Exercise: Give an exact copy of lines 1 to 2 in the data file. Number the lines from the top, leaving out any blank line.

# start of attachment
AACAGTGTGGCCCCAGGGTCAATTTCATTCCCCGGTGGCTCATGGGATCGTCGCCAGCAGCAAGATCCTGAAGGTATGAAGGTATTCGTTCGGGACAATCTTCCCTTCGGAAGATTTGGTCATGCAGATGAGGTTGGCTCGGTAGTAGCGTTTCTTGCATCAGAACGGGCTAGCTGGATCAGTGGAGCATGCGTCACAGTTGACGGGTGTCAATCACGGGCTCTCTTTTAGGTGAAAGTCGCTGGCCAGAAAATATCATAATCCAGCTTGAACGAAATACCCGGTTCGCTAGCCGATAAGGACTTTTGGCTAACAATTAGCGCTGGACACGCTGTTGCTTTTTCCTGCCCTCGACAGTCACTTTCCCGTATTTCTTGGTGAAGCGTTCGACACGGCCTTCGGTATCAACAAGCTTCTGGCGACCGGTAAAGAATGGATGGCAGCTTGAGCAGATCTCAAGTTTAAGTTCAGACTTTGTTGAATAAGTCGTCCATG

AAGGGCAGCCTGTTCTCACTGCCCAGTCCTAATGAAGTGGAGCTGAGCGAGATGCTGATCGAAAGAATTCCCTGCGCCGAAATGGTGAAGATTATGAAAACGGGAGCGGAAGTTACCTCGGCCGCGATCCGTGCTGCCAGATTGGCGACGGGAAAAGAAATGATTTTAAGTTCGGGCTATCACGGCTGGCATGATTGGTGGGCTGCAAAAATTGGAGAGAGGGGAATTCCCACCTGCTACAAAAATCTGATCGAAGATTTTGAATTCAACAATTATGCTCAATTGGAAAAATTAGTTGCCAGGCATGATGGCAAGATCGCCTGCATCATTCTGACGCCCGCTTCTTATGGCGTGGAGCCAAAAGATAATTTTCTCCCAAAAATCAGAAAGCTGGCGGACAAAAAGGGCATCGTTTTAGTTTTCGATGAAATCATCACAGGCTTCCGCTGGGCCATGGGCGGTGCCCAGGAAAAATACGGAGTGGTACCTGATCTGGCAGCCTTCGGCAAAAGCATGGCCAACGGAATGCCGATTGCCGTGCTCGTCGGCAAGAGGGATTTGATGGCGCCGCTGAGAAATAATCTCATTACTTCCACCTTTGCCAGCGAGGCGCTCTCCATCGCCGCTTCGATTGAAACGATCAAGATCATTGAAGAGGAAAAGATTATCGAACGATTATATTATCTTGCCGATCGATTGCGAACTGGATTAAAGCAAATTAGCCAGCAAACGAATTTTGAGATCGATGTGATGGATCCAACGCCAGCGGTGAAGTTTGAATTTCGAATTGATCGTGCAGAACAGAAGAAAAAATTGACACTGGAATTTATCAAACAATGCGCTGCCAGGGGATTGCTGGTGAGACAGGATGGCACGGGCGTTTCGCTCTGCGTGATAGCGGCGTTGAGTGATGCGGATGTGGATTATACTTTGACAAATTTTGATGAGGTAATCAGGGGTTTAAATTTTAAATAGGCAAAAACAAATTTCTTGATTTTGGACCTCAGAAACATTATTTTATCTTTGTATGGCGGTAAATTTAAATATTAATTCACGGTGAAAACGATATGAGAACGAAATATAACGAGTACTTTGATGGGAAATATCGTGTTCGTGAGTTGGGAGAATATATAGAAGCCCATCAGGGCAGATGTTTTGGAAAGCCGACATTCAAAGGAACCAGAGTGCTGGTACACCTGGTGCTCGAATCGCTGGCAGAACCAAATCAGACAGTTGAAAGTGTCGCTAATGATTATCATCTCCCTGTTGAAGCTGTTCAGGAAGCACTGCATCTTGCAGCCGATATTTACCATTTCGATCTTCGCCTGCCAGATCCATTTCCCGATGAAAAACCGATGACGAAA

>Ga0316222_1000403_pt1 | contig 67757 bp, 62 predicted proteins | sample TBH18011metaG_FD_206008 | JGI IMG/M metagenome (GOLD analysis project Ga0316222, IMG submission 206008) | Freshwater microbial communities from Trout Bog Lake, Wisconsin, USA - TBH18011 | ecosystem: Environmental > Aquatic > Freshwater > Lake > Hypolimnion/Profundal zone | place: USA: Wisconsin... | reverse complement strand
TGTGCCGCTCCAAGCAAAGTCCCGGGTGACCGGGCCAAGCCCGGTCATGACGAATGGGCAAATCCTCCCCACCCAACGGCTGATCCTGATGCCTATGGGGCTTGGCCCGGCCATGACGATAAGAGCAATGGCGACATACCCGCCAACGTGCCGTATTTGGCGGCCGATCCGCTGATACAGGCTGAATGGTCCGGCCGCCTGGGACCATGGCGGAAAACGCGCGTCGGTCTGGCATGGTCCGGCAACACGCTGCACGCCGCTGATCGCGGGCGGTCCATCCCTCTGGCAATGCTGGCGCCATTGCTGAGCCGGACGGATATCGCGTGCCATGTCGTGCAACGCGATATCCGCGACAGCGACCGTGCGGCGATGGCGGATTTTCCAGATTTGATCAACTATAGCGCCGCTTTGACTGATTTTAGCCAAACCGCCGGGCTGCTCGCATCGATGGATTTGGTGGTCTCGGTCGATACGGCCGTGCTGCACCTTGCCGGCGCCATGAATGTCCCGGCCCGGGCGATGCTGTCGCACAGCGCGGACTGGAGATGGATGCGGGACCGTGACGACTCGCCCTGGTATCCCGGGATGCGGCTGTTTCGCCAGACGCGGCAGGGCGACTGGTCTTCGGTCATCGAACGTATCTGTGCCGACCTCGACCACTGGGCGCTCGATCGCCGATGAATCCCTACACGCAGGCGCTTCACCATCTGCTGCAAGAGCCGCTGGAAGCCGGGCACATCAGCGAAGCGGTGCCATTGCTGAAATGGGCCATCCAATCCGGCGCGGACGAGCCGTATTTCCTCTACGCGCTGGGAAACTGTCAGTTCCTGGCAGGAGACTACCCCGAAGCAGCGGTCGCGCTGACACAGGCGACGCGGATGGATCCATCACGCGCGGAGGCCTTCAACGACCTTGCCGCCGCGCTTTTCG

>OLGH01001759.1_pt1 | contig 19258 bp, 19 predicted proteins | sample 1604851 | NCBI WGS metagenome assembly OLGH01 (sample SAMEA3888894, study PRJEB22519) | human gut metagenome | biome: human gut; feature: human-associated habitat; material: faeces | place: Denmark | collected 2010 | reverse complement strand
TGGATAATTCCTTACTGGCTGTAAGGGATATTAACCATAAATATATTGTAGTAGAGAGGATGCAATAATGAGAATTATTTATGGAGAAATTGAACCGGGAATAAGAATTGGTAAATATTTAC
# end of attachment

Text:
AACAGTGTGGCCCCAGGGTCAATTTCATTCCCCGGTGGCTCATGGGATCGTCGCCAGCAGCAAGATCCTGAAGGTATGAAGGTATTCGTTCGGGACAATCTTCCCTTCGGAAGATTTGGTCATGCAGATGAGGTTGGCTCGGTAGTAGCGTTTCTTGCATCAGAACGGGCTAGCTGGATCAGTGGAGCATGCGTCACAGTTGACGGGTGTCAATCACGGGCTCTCTTTTAGGTGAAAGTCGCTGGCCAGAAAATATCATAATCCAGCTTGAACGAAATACCCGGTTCGCTAGCCGATAAGGACTTTTGGCTAACAATTAGCGCTGGACACGCTGTTGCTTTTTCCTGCCCTCGACAGTCACTTTCCCGTATTTCTTGGTGAAGCGTTCGACACGGCCTTCGGTATCAACAAGCTTCTGGCGACCGGTAAAGAATGGATGGCAGCTTGAGCAGATCTCAAGTTTAAGTTCAGACTTTGTTGAATAAGTCGTCCATG

AAGGGCAGCCTGTTCTCACTGCCCAGTCCTAATGAAGTGGAGCTGAGCGAGATGCTGATCGAAAGAATTCCCTGCGCCGAAATGGTGAAGATTATGAAAACGGGAGCGGAAGTTACCTCGGCCGCGATCCGTGCTGCCAGATTGGCGACGGGAAAAGAAATGATTTTAAGTTCGGGCTATCACGGCTGGCATGATTGGTGGGCTGCAAAAATTGGAGAGAGGGGAATTCCCACCTGCTACAAAAATCTGATCGAAGATTTTGAATTCAACAATTATGCTCAATTGGAAAAATTAGTTGCCAGGCATGATGGCAAGATCGCCTGCATCATTCTGACGCCCGCTTCTTATGGCGTGGAGCCAAAAGATAATTTTCTCCCAAAAATCAGAAAGCTGGCGGACAAAAAGGGCATCGTTTTAGTTTTCGATGAAATCATCACAGGCTTCCGCTGGGCCATGGGCGGTGCCCAGGAAAAATACGGAGTGGTACCTGATCTGGCAGCCTTCGGCAAAAGCATGGCCAACGGAATGCCGATTGCCGTGCTCGTCGGCAAGAGGGATTTGATGGCGCCGCTGAGAAATAATCTCATTACTTCCACCTTTGCCAGCGAGGCGCTCTCCATCGCCGCTTCGATTGAAACGATCAAGATCATTGAAGAGGAAAAGATTATCGAACGATTATATTATCTTGCCGATCGATTGCGAACTGGATTAAAGCAAATTAGCCAGCAAACGAATTTTGAGATCGATGTGATGGATCCAACGCCAGCGGTGAAGTTTGAATTTCGAATTGATCGTGCAGAACAGAAGAAAAAATTGACACTGGAATTTATCAAACAATGCGCTGCCAGGGGATTGCTGGTGAGACAGGATGGCACGGGCGTTTCGCTCTGCGTGATAGCGGCGTTGAGTGATGCGGATGTGGATTATACTTTGACAAATTTTGATGAGGTAATCAGGGGTTTAAATTTTAAATAGGCAAAAACAAATTTCTTGATTTTGGACCTCAGAAACATTATTTTATCTTTGTATGGCGGTAAATTTAAATATTAATTCACGGTGAAAACGATATGAGAACGAAATATAACGAGTACTTTGATGGGAAATATCGTGTTCGTGAGTTGGGAGAATATATAGAAGCCCATCAGGGCAGATGTTTTGGAAAGCCGACATTCAAAGGAACCAGAGTGCTGGTACACCTGGTGCTCGAATCGCTGGCAGAACCAAATCAGACAGTTGAAAGTGTCGCTAATGATTATCATCTCCCTGTTGAAGCTGTTCAGGAAGCACTGCATCTTGCAGCCGATATTTACCATTTCGATCTTCGCCTGCCAGATCCATTTCCCGATGAAAAACCGATGACGAAA